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Hitachi working to bring proton therapy to Turkey

by Thomas Dworetzky, Contributing Reporter | April 26, 2017
Business Affairs European News Rad Oncology Proton Therapy
Japan's Hitachi is “willing to work with Turkey to establish the country's first particle beam therapy system," according to its health care group's CEO, Masaya Watanabe.

At present, no similar therapy is in place in the Commonwealth of Independent States, Middle East and Africa, he told the Anadolu Agency.

"We think that particle beam therapy will significantly strengthen Turkey's place in health tourism," he stressed.

Underscoring Turkey's importance to the company, Hitachi recently closed a deal to acquire 75 percent of Turkish diagnostic imaging technology firm Kurt & Kurt.

That deal — which was announced last December and slated to close this month — will have a major impact on Hitachi's management, going forward.

“Turkey is positioned in the strategically and geographically important location to Europe, the Middle East and Central Asia," Watanabe stated when the deal was announced, adding that, “after 33 years of successful partnership contributing to Turkey's health care development, we recently have been providing not only our diagnostic systems, but also various kinds of solutions to medical facilities. Through this acquisition, we will further strengthen our partnership and collaborate together to deliver state-of-the-art solutions. I envision that our works will contribute to health care development and improve the quality of life in the region.”

He added to the news agency, “we will manage our operations in 65 countries in Caucasus, North Africa and the Middle East through Turkey, with Hitachi Healthcare Turkey.”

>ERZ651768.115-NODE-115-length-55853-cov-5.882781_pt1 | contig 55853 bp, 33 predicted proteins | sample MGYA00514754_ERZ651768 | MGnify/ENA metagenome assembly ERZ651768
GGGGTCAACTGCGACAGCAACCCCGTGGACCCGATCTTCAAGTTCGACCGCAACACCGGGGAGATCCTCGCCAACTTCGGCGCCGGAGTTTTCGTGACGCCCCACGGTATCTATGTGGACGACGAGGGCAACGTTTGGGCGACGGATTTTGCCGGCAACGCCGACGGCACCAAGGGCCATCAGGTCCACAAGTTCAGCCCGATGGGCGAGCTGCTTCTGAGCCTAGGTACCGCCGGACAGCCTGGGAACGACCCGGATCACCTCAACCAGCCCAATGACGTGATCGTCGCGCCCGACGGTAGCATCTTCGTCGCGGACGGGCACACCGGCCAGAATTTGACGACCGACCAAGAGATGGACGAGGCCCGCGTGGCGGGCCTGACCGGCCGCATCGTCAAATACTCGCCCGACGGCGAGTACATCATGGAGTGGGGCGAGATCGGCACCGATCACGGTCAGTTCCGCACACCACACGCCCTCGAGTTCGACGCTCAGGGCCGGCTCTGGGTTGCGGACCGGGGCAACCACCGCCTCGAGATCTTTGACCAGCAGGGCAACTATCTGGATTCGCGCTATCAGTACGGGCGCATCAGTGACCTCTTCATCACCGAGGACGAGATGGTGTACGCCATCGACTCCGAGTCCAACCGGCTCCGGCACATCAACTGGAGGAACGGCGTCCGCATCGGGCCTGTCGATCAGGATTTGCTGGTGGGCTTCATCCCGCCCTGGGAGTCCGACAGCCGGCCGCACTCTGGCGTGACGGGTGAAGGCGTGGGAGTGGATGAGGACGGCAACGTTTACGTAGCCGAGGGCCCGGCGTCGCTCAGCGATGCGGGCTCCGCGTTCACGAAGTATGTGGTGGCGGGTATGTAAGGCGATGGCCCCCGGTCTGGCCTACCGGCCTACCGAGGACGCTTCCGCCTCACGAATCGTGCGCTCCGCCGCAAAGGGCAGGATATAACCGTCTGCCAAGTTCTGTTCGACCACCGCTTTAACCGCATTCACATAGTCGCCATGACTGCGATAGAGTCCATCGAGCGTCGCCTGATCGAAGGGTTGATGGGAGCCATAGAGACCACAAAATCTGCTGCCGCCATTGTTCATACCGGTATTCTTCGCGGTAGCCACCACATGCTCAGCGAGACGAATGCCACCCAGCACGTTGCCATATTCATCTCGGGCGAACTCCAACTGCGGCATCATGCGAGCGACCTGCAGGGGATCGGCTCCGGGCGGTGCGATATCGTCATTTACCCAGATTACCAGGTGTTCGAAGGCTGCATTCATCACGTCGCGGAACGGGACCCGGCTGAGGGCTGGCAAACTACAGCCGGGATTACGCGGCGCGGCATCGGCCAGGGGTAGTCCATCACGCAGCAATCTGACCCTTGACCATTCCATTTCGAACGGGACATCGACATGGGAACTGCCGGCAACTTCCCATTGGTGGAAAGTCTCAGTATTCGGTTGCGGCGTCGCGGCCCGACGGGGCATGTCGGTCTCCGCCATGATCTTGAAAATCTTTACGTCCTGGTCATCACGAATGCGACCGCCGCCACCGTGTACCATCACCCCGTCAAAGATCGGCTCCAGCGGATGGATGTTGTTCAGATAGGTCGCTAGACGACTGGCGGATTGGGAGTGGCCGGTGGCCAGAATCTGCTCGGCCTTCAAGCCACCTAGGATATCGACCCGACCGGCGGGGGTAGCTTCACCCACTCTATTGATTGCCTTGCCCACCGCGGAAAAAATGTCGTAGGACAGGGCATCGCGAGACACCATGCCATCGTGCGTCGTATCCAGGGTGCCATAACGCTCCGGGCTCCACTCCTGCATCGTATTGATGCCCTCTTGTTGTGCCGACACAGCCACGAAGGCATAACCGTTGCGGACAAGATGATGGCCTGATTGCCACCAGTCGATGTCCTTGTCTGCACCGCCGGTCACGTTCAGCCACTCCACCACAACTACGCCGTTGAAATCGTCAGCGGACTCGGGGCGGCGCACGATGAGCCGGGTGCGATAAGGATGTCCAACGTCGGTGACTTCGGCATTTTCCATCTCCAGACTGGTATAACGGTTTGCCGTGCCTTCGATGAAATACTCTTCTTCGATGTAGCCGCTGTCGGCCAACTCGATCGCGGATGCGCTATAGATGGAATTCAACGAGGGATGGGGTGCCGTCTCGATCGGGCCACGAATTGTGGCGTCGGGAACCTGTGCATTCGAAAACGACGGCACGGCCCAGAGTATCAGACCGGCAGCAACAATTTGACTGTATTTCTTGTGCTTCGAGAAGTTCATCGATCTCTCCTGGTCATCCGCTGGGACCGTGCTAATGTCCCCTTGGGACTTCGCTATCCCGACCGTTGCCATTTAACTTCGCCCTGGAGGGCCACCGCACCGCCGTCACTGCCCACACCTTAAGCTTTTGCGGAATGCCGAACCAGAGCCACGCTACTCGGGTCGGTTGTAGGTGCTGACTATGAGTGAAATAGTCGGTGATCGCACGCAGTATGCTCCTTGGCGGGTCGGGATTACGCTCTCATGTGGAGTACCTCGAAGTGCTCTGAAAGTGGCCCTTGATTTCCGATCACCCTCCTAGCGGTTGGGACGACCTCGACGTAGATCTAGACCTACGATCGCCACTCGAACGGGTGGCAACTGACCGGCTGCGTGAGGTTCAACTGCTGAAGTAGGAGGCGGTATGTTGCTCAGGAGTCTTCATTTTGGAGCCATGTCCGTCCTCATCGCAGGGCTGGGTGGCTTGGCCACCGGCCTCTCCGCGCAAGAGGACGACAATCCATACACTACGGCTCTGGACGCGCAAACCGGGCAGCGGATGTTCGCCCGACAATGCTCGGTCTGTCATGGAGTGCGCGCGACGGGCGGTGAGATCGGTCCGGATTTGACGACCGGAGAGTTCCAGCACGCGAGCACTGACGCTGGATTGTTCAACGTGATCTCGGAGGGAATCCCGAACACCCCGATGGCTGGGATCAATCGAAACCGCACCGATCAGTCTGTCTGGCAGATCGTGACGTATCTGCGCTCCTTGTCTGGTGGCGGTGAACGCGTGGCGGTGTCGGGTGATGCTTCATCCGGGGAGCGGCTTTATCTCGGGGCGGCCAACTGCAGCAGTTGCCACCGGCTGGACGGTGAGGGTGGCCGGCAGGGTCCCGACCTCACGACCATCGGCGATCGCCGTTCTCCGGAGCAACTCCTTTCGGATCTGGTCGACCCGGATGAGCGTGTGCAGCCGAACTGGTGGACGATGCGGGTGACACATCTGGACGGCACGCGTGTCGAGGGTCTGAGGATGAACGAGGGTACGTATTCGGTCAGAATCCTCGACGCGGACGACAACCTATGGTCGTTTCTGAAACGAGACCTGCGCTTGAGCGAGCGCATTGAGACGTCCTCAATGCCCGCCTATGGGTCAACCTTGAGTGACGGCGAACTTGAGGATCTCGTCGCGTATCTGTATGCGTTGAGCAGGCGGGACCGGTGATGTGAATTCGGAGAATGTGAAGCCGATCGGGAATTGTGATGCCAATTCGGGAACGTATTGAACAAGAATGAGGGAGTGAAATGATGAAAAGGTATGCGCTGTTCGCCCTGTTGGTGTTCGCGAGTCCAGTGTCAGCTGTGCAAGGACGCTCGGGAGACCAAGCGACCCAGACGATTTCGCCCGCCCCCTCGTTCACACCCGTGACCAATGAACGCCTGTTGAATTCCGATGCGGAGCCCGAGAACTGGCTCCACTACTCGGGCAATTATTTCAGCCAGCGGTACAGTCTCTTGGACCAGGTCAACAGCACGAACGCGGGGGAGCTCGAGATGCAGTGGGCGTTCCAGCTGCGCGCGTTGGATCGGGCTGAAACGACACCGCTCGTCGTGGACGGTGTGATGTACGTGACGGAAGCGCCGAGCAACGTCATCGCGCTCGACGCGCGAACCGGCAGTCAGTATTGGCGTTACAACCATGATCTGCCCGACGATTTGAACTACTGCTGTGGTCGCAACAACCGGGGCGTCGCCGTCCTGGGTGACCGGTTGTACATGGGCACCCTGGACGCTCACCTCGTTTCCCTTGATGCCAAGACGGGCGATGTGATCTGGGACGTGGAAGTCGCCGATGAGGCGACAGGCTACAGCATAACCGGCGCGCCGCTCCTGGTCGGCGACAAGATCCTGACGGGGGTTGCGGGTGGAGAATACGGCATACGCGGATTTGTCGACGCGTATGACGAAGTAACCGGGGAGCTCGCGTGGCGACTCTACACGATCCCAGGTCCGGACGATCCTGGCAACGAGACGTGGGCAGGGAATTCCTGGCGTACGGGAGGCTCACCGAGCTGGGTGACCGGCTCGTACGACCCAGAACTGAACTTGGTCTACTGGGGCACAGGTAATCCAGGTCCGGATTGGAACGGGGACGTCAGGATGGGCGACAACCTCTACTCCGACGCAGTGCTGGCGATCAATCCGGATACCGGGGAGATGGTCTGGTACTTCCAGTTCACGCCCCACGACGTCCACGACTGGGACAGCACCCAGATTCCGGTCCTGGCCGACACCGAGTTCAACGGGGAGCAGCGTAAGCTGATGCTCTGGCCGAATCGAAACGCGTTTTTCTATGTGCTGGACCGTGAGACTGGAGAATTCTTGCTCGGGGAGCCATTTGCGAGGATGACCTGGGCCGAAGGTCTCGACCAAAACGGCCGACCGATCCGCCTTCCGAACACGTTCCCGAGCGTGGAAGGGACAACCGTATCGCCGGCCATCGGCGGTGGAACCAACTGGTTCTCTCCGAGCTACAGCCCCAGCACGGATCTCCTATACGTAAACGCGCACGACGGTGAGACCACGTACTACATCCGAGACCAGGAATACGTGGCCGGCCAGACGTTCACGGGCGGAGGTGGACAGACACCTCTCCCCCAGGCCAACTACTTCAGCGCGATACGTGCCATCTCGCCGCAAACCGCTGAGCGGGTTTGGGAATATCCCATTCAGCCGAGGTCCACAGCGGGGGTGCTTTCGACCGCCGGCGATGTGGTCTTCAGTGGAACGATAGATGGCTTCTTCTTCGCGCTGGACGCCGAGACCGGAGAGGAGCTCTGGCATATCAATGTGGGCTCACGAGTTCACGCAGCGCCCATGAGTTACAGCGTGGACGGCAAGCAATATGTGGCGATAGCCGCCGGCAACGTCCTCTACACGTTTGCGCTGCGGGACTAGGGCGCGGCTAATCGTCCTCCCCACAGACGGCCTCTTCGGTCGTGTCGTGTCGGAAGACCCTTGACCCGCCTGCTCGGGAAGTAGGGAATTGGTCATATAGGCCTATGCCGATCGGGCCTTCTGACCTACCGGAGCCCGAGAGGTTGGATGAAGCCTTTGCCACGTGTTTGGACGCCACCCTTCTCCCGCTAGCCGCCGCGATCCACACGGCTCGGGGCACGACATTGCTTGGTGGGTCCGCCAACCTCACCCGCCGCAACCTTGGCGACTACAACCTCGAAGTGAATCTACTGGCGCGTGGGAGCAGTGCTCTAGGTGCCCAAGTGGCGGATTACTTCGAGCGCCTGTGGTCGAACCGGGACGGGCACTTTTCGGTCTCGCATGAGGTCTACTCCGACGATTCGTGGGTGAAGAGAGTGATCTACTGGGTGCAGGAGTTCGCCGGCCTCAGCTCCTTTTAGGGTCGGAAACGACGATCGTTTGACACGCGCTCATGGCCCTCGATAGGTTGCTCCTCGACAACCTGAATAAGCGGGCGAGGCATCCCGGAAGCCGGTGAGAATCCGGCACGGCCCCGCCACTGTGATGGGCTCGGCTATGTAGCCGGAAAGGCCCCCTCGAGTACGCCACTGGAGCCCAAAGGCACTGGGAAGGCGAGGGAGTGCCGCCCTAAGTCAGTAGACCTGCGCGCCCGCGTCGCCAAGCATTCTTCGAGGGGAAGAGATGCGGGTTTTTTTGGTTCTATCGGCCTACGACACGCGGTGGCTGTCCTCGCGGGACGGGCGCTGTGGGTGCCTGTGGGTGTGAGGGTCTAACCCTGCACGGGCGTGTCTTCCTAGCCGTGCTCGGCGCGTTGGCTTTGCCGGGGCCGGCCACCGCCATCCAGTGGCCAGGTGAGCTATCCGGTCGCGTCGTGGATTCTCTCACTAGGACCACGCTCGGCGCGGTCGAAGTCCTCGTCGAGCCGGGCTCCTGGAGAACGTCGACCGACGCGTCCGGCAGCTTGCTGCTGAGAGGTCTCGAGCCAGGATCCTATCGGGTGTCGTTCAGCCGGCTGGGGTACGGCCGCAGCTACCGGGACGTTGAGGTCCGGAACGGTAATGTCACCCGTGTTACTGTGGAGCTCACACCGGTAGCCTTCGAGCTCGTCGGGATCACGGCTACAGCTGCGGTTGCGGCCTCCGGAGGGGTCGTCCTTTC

Watanabe emphasized that Turkey is located in an extremely strategic position for Europe, the Middle East and Central Asia, and that it is the biggest health care market in the region.

"We believe that Turkey is well located to transfer its expertise to the Commonwealth of Independent States, Middle East and Africa. Hitachi wants to work with Turkey to support this target."

Without specifically discussing recent political events in the country, he noted that the "Turkish government's success in making reforms in health care for its citizens is extraordinary. Turkey's achievements, especially in public-private partnership hospitals such as in Yozgat, Isparta and Mersin provinces set an example for other countries."

Watanabe said public-private partnership hospital projects are significant for increasing health care quality in Turkey. One major company taking advantage of public-private partnerships, mentioned by Watanabe, is Siemens Healthineers.

That group formed a five-year, $100-million lab partnership in February with two Turkish hospitals built and run as public-private partnerships between DiA Holding and the Turkish Ministry of Health. The facilities are located in Bilkent, Ankara, and in Mersin, and are anticipated to serve over 90 million patients during that period.

"This project combines our expertise in equipping laboratories with our service portfolio. It is a milestone for us and, at the same time, also a proof point for how we enable our customers to meet their current challenges, and to excel in their respective environments," said Bernd Montag, chief executive officer, Siemens Healthineers in a statement. "We have developed a customized solution for our partner DiA and the Turkish Ministry of Health that will comprehensively support their clinical business."

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